What appeared to be a ploy to spice up an overall dull offensive performance at the Blue-Gold Game Saturday was actually Notre Dame head coach Brian Kelly paying off a losing wager. Following the only touchdown of the scrimmage, 347-pound senior nose guard Louis Nix III lined up at quarterback, dropped back as if to pass and bolted, as quickly as that size a man can, up the middle for a two-point conversion.
Always an entertaining character, senior nose guard Louis Nix III can cross off playing quarterback from his bucket list.
It woke up the 31,652 spectators in attendance and put a smile on every Fighting Irish player’s face — none bigger than the 500-watt grin beaming from the behemoth defensive star. That the Blue (defense) topped the Gold (offense) 54-43 in a modified scoring format became more of a side note.
“Lou and I had a personal bet on some academics and he surprised me,” Kelly said. “He surprised me, and so I paid up. I said, ‘What do you want?’ I figured he would want something.
Nix’s response: “I want to score a touchdown in a spring game.”
He’ll have to settle for a conversion … and the extra attention on top of the boatload he receives in normal circumstances.
“I was supposed to throw the ball, but we haven't actually positioned me to read defenses yet, so I just ran,” Nix said. “Got me a quick two and I was happy. … Yeah, official quarterback spot, I made it. I'm making strides to push Everett [Golson], the rest of the guys and get the starting spot, and hopefully Coach has enough trust in me to put me there one game.”
With the offense having only scored six legitimate points before early enrollee quarterback Malik Zaire connected with sophomore wide receiver C.J. Prosise for a 35-yard touchdown strike with 9:10 remaining in the game, there were no opportunities for Kelly to square things up with Nix.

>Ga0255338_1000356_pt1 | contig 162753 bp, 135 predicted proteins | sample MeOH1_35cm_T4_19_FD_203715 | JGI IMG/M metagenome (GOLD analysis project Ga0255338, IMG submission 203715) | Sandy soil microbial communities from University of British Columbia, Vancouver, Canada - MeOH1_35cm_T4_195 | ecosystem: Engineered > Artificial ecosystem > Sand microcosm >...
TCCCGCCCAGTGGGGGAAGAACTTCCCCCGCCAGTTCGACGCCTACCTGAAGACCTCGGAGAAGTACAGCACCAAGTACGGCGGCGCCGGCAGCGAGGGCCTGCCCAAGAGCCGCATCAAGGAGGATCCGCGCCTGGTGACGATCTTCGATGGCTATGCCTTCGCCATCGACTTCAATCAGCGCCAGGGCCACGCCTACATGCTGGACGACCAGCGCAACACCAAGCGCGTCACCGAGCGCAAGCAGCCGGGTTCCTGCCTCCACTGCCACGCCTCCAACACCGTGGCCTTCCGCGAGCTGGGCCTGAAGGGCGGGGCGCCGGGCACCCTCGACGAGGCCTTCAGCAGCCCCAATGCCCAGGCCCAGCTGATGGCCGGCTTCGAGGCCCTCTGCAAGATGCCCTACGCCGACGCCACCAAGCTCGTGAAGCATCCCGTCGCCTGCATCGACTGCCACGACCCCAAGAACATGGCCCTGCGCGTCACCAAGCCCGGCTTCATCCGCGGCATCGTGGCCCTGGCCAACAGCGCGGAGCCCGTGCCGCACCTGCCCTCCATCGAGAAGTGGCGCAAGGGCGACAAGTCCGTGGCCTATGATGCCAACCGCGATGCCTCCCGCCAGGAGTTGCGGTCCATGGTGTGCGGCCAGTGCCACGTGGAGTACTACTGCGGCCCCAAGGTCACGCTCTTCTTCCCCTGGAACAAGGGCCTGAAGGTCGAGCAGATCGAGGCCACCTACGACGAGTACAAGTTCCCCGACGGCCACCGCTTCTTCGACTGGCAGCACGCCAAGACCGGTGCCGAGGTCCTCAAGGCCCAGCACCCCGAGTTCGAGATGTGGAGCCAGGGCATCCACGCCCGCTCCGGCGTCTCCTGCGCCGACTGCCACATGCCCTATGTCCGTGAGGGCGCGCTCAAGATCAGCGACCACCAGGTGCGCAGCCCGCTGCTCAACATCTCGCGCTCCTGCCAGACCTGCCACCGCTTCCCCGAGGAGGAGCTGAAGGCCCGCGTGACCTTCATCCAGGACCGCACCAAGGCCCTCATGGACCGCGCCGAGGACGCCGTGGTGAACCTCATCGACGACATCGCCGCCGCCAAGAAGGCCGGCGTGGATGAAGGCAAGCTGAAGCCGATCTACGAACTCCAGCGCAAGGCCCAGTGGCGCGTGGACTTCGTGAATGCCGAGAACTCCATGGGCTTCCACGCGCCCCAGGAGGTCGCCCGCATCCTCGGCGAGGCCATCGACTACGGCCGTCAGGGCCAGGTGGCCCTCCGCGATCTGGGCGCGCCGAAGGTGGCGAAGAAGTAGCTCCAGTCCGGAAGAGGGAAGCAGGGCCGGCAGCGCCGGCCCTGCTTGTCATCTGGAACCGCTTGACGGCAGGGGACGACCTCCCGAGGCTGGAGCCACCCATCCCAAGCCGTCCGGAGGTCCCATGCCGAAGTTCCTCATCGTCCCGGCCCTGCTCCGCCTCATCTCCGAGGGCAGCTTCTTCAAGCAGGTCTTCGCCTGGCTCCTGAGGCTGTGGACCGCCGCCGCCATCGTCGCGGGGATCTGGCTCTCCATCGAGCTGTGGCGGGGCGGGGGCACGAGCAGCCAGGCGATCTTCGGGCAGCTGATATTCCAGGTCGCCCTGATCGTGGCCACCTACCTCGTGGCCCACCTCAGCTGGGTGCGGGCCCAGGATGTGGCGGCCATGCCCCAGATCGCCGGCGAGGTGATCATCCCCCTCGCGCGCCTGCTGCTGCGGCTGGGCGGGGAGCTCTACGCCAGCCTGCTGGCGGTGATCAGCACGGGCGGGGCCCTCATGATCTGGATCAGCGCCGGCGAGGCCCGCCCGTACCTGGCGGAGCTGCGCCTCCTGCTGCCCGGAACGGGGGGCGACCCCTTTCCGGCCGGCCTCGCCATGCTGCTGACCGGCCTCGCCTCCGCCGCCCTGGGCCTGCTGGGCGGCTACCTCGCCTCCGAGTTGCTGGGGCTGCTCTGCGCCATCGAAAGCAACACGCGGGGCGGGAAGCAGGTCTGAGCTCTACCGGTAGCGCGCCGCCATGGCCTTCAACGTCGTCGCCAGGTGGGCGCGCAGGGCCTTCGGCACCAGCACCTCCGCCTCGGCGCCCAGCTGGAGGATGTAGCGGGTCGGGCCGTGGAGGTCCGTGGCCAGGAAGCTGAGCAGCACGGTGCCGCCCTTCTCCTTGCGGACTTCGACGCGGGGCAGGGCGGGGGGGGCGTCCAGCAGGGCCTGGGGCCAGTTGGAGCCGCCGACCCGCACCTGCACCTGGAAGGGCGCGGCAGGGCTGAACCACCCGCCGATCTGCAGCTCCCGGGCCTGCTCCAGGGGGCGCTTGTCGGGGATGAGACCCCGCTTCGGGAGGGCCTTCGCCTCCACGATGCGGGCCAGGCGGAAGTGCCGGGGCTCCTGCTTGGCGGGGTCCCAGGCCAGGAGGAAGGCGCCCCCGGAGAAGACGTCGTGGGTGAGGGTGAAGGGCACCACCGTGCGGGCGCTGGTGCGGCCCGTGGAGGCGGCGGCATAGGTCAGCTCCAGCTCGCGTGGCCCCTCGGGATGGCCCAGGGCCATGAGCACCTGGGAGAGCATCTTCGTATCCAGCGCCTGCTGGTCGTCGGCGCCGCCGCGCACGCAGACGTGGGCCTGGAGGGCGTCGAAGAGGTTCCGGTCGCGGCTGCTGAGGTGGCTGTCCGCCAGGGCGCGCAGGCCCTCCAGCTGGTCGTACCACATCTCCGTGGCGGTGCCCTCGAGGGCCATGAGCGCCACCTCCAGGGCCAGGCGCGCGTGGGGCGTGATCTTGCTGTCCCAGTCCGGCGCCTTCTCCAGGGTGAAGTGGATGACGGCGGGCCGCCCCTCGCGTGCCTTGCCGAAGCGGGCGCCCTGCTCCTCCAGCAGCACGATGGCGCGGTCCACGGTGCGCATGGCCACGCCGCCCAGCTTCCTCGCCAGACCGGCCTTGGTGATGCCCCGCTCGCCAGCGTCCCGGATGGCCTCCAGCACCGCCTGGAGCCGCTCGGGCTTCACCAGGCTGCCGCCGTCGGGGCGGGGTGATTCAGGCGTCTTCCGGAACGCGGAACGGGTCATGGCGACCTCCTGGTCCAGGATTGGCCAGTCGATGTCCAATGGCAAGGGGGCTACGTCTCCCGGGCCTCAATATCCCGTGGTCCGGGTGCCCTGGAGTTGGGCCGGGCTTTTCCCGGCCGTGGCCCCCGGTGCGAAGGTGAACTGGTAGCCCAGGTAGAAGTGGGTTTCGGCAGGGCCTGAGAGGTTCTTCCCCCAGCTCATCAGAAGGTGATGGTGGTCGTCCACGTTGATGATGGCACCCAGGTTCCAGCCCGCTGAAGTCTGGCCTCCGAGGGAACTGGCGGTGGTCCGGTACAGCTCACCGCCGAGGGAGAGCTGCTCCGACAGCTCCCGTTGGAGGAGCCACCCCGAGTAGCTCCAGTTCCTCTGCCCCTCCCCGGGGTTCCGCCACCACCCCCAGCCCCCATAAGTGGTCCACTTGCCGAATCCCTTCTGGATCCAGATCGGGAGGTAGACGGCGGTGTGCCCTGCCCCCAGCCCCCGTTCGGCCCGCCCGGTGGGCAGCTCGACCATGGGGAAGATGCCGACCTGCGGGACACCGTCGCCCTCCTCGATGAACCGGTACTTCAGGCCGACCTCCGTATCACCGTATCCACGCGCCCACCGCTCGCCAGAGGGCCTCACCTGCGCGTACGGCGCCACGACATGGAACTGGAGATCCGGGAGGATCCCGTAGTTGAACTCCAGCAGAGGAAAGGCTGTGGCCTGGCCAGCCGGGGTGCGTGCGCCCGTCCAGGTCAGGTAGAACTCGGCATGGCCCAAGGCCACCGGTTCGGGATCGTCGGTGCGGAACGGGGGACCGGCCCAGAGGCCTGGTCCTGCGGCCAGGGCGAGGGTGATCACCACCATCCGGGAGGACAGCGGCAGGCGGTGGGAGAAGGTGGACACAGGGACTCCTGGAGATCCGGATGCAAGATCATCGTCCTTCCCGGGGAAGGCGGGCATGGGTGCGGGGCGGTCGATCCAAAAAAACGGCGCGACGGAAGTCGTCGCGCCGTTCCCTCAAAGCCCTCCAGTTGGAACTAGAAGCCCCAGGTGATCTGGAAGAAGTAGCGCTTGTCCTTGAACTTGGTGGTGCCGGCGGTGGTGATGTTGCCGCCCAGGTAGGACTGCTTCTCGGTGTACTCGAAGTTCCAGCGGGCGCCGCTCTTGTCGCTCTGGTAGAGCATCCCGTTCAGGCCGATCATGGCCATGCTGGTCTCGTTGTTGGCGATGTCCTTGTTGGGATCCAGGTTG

“As you know, we had a hard time scoring touchdowns in the spring game and I didn't think that was going to come to reality,” Kelly said. “We tried a couple of times, right before the half to get the opportunity and we couldn't get the ball close enough. We had to settle for some field goals.”
In an extremely rare serious moment, Nix appreciated Kelly pushing him in the classroom and hanging a carrot, no matter how ridiculous, out there.
“I love when Coach involves me to push myself to do something, whether it's on the field or in the classroom,” Nix said. “I guess would I have to run [had I lost the bet] or something like that. I didn’t really listen to that side because I knew I would win the bet. Other than that I’m just happy I got the ball.”
Kelly had other plans if the gamble had swung in his favor.
“I would have got Louis Nix to play for 67 plays, at minimum, every game,” he said. “He’s just a great personality and the guys got a kick out of it. I thought it was a great way to finish up the spring.”
One reporter asked Nix if Temple, Notre Dame’s opponent in the 2013 season opener, should be worried about the possibility of another cameo on offense.
“That's something all teams need to be scared of, everybody, including you,” Nix deadpanned.
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